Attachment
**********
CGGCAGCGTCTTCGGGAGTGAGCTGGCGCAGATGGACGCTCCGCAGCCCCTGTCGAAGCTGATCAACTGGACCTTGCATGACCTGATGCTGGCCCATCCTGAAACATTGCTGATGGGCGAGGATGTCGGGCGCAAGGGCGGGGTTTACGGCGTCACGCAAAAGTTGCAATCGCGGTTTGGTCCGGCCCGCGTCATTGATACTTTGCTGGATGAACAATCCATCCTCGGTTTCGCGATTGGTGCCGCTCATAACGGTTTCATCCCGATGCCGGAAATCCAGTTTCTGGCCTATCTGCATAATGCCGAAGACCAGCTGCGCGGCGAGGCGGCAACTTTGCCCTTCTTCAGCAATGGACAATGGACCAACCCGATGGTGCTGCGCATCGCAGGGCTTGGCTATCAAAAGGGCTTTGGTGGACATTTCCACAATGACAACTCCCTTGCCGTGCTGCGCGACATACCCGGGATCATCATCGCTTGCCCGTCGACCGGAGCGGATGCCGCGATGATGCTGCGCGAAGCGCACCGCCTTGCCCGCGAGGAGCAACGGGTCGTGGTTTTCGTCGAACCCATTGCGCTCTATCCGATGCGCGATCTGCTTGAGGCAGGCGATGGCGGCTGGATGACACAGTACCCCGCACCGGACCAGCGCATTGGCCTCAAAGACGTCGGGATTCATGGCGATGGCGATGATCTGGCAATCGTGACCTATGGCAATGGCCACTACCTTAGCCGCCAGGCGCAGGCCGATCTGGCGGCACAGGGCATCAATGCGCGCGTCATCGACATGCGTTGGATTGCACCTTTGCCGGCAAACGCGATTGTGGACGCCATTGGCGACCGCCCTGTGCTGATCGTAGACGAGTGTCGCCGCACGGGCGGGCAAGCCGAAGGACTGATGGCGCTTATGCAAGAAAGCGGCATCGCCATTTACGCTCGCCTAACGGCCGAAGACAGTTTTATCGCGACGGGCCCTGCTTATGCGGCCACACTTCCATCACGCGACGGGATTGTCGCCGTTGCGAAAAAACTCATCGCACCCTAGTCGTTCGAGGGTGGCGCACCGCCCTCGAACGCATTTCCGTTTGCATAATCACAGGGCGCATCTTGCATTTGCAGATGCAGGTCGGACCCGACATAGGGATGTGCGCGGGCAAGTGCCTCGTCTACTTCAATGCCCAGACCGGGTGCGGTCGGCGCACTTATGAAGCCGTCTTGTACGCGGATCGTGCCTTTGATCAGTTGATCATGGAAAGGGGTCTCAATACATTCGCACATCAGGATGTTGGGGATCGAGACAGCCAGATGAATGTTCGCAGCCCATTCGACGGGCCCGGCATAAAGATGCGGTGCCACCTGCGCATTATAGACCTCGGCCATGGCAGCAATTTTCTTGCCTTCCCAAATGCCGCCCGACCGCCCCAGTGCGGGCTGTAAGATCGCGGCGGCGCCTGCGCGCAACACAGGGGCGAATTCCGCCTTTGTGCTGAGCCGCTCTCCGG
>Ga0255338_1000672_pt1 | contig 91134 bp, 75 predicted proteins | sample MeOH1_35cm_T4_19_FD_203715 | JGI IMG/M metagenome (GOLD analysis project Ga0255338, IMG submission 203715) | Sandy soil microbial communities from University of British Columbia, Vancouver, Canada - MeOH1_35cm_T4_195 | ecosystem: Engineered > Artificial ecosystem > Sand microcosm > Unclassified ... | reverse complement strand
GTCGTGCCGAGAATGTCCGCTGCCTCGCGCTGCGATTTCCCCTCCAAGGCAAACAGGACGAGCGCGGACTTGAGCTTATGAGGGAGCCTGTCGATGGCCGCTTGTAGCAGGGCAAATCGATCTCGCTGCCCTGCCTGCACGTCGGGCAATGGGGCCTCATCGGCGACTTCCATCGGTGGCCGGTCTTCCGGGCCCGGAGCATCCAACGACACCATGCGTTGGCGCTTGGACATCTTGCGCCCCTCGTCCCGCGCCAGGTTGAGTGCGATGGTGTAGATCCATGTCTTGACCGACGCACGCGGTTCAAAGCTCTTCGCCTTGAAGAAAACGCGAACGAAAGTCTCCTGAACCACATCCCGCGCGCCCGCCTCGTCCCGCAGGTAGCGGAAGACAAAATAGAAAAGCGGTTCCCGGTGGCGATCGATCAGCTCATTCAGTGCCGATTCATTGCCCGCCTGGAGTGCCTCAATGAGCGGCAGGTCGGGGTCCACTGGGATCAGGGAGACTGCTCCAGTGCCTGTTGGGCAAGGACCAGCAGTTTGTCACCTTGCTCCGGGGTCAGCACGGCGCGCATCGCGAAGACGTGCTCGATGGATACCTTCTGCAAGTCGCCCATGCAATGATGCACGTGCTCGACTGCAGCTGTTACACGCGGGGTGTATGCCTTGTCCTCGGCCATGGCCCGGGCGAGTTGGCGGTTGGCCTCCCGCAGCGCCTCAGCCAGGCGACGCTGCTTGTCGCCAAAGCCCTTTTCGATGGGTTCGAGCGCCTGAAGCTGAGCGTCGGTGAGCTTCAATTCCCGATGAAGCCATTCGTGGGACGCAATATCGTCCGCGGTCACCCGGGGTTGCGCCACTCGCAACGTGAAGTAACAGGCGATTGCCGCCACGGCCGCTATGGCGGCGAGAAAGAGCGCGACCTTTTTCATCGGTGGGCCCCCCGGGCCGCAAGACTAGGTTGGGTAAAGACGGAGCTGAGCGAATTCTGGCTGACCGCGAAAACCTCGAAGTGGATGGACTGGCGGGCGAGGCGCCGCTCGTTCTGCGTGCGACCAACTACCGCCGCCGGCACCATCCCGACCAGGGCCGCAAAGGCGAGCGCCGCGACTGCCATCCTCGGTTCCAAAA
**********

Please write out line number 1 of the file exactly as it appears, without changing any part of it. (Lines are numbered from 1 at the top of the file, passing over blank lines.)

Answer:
CGGCAGCGTCTTCGGGAGTGAGCTGGCGCAGATGGACGCTCCGCAGCCCCTGTCGAAGCTGATCAACTGGACCTTGCATGACCTGATGCTGGCCCATCCTGAAACATTGCTGATGGGCGAGGATGTCGGGCGCAAGGGCGGGGTTTACGGCGTCACGCAAAAGTTGCAATCGCGGTTTGGTCCGGCCCGCGTCATTGATACTTTGCTGGATGAACAATCCATCCTCGGTTTCGCGATTGGTGCCGCTCATAACGGTTTCATCCCGATGCCGGAAATCCAGTTTCTGGCCTATCTGCATAATGCCGAAGACCAGCTGCGCGGCGAGGCGGCAACTTTGCCCTTCTTCAGCAATGGACAATGGACCAACCCGATGGTGCTGCGCATCGCAGGGCTTGGCTATCAAAAGGGCTTTGGTGGACATTTCCACAATGACAACTCCCTTGCCGTGCTGCGCGACATACCCGGGATCATCATCGCTTGCCCGTCGACCGGAGCGGATGCCGCGATGATGCTGCGCGAAGCGCACCGCCTTGCCCGCGAGGAGCAACGGGTCGTGGTTTTCGTCGAACCCATTGCGCTCTATCCGATGCGCGATCTGCTTGAGGCAGGCGATGGCGGCTGGATGACACAGTACCCCGCACCGGACCAGCGCATTGGCCTCAAAGACGTCGGGATTCATGGCGATGGCGATGATCTGGCAATCGTGACCTATGGCAATGGCCACTACCTTAGCCGCCAGGCGCAGGCCGATCTGGCGGCACAGGGCATCAATGCGCGCGTCATCGACATGCGTTGGATTGCACCTTTGCCGGCAAACGCGATTGTGGACGCCATTGGCGACCGCCCTGTGCTGATCGTAGACGAGTGTCGCCGCACGGGCGGGCAAGCCGAAGGACTGATGGCGCTTATGCAAGAAAGCGGCATCGCCATTTACGCTCGCCTAACGGCCGAAGACAGTTTTATCGCGACGGGCCCTGCTTATGCGGCCACACTTCCATCACGCGACGGGATTGTCGCCGTTGCGAAAAAACTCATCGCACCCTAGTCGTTCGAGGGTGGCGCACCGCCCTCGAACGCATTTCCGTTTGCATAATCACAGGGCGCATCTTGCATTTGCAGATGCAGGTCGGACCCGACATAGGGATGTGCGCGGGCAAGTGCCTCGTCTACTTCAATGCCCAGACCGGGTGCGGTCGGCGCACTTATGAAGCCGTCTTGTACGCGGATCGTGCCTTTGATCAGTTGATCATGGAAAGGGGTCTCAATACATTCGCACATCAGGATGTTGGGGATCGAGACAGCCAGATGAATGTTCGCAGCCCATTCGACGGGCCCGGCATAAAGATGCGGTGCCACCTGCGCATTATAGACCTCGGCCATGGCAGCAATTTTCTTGCCTTCCCAAATGCCGCCCGACCGCCCCAGTGCGGGCTGTAAGATCGCGGCGGCGCCTGCGCGCAACACAGGGGCGAATTCCGCCTTTGTGCTGAGCCGCTCTCCGG